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Doctolib Ruling: Does Schrems II Now Apply to Inter-EU Transfers?

French court ruling says vaccine-booking platform’s contract with Amazon is lawful. But this case isn’t as clear-cut as it seems.

Photo by İsmail Enes Ayhan on Unsplash

I’m drawing my analysis here from the IAPP’s summary of the case.

Here’s the background

The French Conseil d’Etat looked at a data processing agreement between Doctolib, whose platform is used for booking vaccinations, and AWS Sarl, a Luxembourg-based subsidiary of Amazon Web Services.

Doctolib used AWS to process health data. The claimants asked the court to suspend transfers of personal data between Doctolib and AWS.

Who cares?

The case was significant, in part, because so many EU data controllers use AWS — or another U.S. subsidiary — as a data processor. The case could have invalidated a lot of data processing agreements and caused a lot of companies serious issues.

Why would the agreement with AWS have been a problem?

It all comes back to Schrems II. Because AWS Sarl is a subsidiary of Amazon, the claimants argued that the personal data in its care was at risk of interception under U.S. laws.

Even though AWS Sarl is storing the data in the EU?

Yes — U.S. surveillance laws like FISA 702 and EO 12333 affect certain U.S. companies even when operating overseas. This means that AWS Sarl might be obliged to submit personal data to U.S. intelligence services.

So Schrems II applies despite there being no third-country transfer of personal data?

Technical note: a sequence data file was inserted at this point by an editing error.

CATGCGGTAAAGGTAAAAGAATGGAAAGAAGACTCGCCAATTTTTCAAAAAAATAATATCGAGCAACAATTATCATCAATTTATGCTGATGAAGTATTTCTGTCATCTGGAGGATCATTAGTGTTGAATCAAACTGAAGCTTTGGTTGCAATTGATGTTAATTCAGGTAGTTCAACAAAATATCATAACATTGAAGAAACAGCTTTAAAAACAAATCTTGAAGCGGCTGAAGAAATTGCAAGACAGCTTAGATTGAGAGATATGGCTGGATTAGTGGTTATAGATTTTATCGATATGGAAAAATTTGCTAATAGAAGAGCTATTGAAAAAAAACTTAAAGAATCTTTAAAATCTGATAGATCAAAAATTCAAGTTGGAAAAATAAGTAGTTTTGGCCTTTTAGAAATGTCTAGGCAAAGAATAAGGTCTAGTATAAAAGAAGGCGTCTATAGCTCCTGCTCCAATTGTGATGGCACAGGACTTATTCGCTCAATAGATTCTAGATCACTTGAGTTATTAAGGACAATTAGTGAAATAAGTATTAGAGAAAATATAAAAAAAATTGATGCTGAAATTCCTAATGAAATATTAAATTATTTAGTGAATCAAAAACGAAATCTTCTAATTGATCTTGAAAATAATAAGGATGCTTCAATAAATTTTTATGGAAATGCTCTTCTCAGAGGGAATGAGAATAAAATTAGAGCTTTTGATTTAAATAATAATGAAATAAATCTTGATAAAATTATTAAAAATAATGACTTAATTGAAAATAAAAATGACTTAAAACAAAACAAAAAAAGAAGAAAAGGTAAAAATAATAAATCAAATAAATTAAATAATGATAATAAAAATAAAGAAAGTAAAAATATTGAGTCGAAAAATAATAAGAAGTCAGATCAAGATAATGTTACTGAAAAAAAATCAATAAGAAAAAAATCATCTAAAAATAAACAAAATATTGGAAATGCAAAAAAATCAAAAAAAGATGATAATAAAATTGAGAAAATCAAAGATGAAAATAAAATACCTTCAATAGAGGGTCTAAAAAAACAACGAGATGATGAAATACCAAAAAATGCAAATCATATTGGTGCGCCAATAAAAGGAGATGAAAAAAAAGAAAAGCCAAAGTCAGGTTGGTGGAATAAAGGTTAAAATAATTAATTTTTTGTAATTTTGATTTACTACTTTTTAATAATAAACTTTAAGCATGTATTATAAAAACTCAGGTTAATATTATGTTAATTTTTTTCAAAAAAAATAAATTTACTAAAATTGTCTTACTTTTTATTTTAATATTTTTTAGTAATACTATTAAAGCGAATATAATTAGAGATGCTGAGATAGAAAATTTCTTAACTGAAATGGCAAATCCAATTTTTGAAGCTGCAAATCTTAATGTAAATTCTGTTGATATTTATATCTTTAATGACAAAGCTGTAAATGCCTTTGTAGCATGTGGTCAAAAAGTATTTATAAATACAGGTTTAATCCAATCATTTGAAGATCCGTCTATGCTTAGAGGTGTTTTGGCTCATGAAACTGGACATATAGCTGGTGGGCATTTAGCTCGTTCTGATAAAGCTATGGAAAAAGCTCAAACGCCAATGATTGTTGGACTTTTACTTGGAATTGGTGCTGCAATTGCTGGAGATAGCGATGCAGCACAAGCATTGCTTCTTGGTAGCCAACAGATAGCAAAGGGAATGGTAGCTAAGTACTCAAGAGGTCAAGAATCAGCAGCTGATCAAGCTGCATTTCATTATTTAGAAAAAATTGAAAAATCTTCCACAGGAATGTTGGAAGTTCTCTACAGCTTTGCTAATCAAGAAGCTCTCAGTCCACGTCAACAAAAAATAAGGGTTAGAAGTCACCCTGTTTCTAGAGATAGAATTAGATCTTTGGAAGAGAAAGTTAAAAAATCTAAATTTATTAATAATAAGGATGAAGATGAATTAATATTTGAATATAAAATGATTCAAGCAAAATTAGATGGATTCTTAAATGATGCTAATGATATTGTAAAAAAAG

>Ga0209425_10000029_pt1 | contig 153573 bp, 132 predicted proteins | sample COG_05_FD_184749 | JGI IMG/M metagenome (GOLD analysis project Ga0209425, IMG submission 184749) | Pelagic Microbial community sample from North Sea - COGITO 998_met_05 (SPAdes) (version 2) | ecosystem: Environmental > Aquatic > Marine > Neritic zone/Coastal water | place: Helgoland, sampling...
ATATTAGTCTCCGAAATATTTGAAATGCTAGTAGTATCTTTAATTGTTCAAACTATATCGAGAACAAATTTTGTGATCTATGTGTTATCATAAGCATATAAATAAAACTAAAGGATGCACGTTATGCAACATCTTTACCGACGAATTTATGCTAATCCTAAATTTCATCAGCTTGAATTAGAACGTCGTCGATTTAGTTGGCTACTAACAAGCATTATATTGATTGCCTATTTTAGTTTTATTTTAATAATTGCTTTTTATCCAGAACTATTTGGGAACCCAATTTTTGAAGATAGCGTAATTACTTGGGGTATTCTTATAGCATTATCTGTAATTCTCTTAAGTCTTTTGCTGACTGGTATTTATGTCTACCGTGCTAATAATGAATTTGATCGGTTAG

In a sense, yes. Controllers always need to take appropriate safeguards when disclosing personal data to a processor — and the risk of access by intelligence services is a relevant consideration.

The Conseil d’Etat examined the data processing agreement between Doctolib and AWS Sarl to determine whether there were sufficient safeguards to protect the personal data — just as the CJEU examined transfers the safeguards provided by Privacy Shield in Schrems II.

What did the court decide?

The Conseil d’Etat said that the data processing agreement was valid and that it would not suspend transfers between Doctolib and AWS Sarl.

Phew! So all processing agreements with AWS Sarl are safe?

No. This case has been reported in these terms, but in my view, this isn’t the right takeaway.

The court found that the transfers to AWS Sarl were valid because of the safeguards Doctolib and AWS Sarl had put in place. These included:

  • AWS was contractually bound to challenge access requests by foreign authorities (NB: I’m not sure such challenges would much difference).
  • The data was encrypted and the key was held by a “trusted third-party” in France.
  • There was a relatively short retention period of three months.

There are a couple of points here that might be open to challenge. The court also found that the data about vaccinations was not “health data” under the GDPR. I was surprised by this part.

Controllers should consider whether their processors and subprocessors are subject to interception under surveillance law — regardless of where their servers are actually based.

The point of the international transfer provisions is to safeguard personal data, and it’s worth thinking about any transfer or processing agreements — third-country or otherwise — in these fundamental terms.

(This, of course, is not legal advice.)

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Robert Bateman

Robert Bateman

Privacy and Data Protection Writer. Runs the Data Protection newsletter: https://data-protection.news

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